UK regional carrier Flybe has taken a step nearer to restarting operations, appointing a chief executive who was most recently in charge of an Alaskan airline group that entered bankruptcy protection in 2020.
In addition, as recruitment activity at the airline ramps up – flightcrew are now being sought – images of an initial aircraft in Flybe livery have emerged.
Meanwhile, the administrators of the airline’s defunct predecessor have warned that claims from non-preferential creditors could top £650 million ($895 million) with little chance of them seeing a return. However, additional money could still be owed by the new business on the back of airport slots that were transferred when Flybe’s assets were sold for just £1 as part of the insolvency process.
Flybe in its original guise went bust in March 2020, with its remaining business and assets acquired in April this year by Thyme Opco, a company affiliated with Cyrus Capital, an investment firm which held a stake in the carrier prior to its collapse.
Announcing the purchase of the assets, Thyme Opco, which subsequently changed its name to Flybe, said that subject to the relaxation of travel restrictions it planned to “launch a new and much improved Flybe sometime this summer  on many of our former routes”.
While Covid-19 travel restrictions put paid to an early relaunch, Flybe has slowly been edging closer to an unlikely comeback.
As part of that effort, on 26 October it announced that Dave Pflieger had been appointed as chief executive.
Pflieger has been a senior executive at seven different carriers, including Delta Air Lines, Fiji Airways, Silver Airways and Virgin America, says Flybe. Most recently, he held the post of chief executive at Ravn Air Group, an Alaskan carrier that entered US Chapter 11 bankruptcy protection in April 2020 with debts of $90 million. Its assets were subsequently sold to new owners.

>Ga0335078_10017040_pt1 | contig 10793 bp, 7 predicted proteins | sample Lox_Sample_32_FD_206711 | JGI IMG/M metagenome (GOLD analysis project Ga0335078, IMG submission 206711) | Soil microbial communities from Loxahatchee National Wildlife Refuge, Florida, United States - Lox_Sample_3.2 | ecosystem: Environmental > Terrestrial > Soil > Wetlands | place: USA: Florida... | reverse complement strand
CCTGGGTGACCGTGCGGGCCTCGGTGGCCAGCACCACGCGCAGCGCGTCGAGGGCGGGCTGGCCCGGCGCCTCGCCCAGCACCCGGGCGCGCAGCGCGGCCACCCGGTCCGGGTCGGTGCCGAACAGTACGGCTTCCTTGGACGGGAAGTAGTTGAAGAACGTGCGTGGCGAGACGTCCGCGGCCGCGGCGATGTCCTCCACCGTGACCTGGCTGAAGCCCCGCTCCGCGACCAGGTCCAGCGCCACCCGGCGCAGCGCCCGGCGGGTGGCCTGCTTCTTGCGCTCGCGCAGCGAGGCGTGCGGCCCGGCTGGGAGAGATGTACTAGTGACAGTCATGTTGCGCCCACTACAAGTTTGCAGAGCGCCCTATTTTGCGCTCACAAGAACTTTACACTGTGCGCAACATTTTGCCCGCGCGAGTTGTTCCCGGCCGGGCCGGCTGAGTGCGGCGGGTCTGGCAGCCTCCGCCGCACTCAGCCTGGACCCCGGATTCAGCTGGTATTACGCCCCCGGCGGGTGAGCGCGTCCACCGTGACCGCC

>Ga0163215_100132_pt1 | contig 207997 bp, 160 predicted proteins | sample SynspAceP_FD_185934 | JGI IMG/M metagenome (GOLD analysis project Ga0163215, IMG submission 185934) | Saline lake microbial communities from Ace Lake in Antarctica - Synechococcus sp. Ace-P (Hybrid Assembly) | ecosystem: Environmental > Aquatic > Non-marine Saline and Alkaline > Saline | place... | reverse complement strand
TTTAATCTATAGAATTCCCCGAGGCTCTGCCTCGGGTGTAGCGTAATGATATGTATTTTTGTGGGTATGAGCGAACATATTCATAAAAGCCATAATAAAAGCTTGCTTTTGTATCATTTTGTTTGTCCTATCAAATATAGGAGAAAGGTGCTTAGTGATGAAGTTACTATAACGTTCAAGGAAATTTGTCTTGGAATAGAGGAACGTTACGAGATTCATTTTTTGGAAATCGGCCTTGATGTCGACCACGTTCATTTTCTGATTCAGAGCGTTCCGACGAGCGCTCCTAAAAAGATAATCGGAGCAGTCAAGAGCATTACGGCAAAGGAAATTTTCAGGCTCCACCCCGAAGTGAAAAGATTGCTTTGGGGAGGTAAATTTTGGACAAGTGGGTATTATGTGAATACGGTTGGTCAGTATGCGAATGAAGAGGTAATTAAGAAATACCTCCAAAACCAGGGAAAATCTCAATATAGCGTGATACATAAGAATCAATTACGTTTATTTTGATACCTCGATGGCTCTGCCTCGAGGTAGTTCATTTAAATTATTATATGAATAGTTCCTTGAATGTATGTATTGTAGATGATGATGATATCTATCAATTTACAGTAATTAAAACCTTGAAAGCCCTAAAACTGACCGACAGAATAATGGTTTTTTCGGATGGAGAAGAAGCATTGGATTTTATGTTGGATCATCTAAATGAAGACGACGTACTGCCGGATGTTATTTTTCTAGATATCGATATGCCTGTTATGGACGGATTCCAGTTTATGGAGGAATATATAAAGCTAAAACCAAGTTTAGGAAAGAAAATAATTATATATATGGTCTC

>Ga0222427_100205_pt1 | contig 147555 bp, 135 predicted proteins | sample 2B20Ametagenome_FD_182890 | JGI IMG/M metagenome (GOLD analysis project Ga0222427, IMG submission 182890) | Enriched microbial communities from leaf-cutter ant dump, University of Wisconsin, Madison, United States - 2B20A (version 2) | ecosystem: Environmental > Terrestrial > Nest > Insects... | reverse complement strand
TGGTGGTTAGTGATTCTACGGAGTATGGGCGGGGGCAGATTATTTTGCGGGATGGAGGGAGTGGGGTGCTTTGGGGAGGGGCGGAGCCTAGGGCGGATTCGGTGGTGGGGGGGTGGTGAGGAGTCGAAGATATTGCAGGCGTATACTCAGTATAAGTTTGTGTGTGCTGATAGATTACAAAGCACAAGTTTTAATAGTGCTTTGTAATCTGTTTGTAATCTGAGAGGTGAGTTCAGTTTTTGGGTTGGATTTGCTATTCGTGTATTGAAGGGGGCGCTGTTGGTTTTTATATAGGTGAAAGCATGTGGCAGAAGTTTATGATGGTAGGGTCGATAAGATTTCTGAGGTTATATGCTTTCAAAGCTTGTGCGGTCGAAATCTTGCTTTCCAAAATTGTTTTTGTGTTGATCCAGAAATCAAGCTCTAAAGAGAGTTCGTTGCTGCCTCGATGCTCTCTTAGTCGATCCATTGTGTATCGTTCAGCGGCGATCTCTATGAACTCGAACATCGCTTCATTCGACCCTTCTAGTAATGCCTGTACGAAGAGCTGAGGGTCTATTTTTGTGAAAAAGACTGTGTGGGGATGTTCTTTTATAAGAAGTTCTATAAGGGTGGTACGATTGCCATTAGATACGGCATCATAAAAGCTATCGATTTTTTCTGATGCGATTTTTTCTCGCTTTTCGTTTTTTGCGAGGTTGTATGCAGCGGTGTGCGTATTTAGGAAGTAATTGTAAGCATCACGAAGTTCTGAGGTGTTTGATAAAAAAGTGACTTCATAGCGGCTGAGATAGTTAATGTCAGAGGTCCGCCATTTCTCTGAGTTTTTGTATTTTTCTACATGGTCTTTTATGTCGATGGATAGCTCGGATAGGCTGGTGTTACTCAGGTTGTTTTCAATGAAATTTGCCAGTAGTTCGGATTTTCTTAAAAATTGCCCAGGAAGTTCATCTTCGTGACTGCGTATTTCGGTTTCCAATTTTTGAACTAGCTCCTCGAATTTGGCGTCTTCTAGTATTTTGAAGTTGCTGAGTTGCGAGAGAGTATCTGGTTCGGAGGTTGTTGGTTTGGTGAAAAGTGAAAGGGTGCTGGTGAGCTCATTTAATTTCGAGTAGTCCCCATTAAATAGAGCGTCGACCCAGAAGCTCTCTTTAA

“We are extremely fortunate to have someone with Dave’s skills and track record of success leading our new airline as it gets ready to start operations and serve key regions in the UK and EU,” says Kevin Hatton, chairman of Flybe.
According to Pflieger’s LinkedIn profile, since October 2020 he has been president of Odyssey Advisors, a US “transformation and turnaround company that helps start-up and mature organisations successfully launch or emerge from difficult financial situations”.
Recruitment elsewhere in the business is also continuing. The carrier’s LinkedIn page currently shows it seeking aircrew, including captains and cabin staff.
Captains should have 2,500 flight hours, including 1,000h as pilot in command, according to the requirements for the role, and the individual should hold, or have held, a type rating for the De Havilland Canada Dash 8-400 twin-turboprop.
The previous Flybe – since renamed FBE Realisations – operated a substantial fleet of Dash 8-400s, many of which have yet to find new homes amidst the wider aviation downturn.
While the UK Civil Aviation Authority (CAA) has yet to list any aircraft registered to the successor airline, images of an initial Dash 8-400 in Flybe livery have appeared on aircraft spotter sites.
Registered as G-JECX, CAA data shows the turboprop as owned by NAC Aviation 19, an Irish entity run by lessor Nordic Aviation Capital.